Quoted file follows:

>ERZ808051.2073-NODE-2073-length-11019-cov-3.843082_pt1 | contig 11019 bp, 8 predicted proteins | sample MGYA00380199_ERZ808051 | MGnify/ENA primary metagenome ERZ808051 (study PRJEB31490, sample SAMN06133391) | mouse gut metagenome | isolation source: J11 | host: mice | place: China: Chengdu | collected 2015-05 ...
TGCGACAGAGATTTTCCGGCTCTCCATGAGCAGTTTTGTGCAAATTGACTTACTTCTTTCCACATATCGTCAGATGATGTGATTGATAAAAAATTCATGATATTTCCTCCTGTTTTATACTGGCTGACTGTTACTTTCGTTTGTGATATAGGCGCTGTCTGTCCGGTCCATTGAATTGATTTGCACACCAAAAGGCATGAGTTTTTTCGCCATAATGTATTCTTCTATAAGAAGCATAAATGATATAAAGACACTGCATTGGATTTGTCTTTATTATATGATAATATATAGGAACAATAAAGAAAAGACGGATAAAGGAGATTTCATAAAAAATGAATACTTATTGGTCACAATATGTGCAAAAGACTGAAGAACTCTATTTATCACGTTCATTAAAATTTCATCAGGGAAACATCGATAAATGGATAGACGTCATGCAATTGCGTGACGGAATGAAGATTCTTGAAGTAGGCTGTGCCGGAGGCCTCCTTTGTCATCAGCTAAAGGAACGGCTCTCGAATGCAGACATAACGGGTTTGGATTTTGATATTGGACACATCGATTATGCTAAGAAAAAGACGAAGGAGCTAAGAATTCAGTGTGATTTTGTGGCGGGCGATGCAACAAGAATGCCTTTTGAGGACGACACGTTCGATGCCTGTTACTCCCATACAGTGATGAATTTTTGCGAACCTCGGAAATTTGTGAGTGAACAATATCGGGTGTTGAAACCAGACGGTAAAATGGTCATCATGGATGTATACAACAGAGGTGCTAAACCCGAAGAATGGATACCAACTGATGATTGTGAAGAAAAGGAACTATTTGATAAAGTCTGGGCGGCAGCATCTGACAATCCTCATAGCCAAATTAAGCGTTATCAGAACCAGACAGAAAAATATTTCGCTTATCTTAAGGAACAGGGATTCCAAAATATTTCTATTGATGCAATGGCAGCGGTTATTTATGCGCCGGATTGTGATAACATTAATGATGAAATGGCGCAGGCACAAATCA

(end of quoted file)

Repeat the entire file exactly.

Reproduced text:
>ERZ808051.2073-NODE-2073-length-11019-cov-3.843082_pt1 | contig 11019 bp, 8 predicted proteins | sample MGYA00380199_ERZ808051 | MGnify/ENA primary metagenome ERZ808051 (study PRJEB31490, sample SAMN06133391) | mouse gut metagenome | isolation source: J11 | host: mice | place: China: Chengdu | collected 2015-05 ...
TGCGACAGAGATTTTCCGGCTCTCCATGAGCAGTTTTGTGCAAATTGACTTACTTCTTTCCACATATCGTCAGATGATGTGATTGATAAAAAATTCATGATATTTCCTCCTGTTTTATACTGGCTGACTGTTACTTTCGTTTGTGATATAGGCGCTGTCTGTCCGGTCCATTGAATTGATTTGCACACCAAAAGGCATGAGTTTTTTCGCCATAATGTATTCTTCTATAAGAAGCATAAATGATATAAAGACACTGCATTGGATTTGTCTTTATTATATGATAATATATAGGAACAATAAAGAAAAGACGGATAAAGGAGATTTCATAAAAAATGAATACTTATTGGTCACAATATGTGCAAAAGACTGAAGAACTCTATTTATCACGTTCATTAAAATTTCATCAGGGAAACATCGATAAATGGATAGACGTCATGCAATTGCGTGACGGAATGAAGATTCTTGAAGTAGGCTGTGCCGGAGGCCTCCTTTGTCATCAGCTAAAGGAACGGCTCTCGAATGCAGACATAACGGGTTTGGATTTTGATATTGGACACATCGATTATGCTAAGAAAAAGACGAAGGAGCTAAGAATTCAGTGTGATTTTGTGGCGGGCGATGCAACAAGAATGCCTTTTGAGGACGACACGTTCGATGCCTGTTACTCCCATACAGTGATGAATTTTTGCGAACCTCGGAAATTTGTGAGTGAACAATATCGGGTGTTGAAACCAGACGGTAAAATGGTCATCATGGATGTATACAACAGAGGTGCTAAACCCGAAGAATGGATACCAACTGATGATTGTGAAGAAAAGGAACTATTTGATAAAGTCTGGGCGGCAGCATCTGACAATCCTCATAGCCAAATTAAGCGTTATCAGAACCAGACAGAAAAATATTTCGCTTATCTTAAGGAACAGGGATTCCAAAATATTTCTATTGATGCAATGGCAGCGGTTATTTATGCGCCGGATTGTGATAACATTAATGATGAAATGGCGCAGGCACAAATCA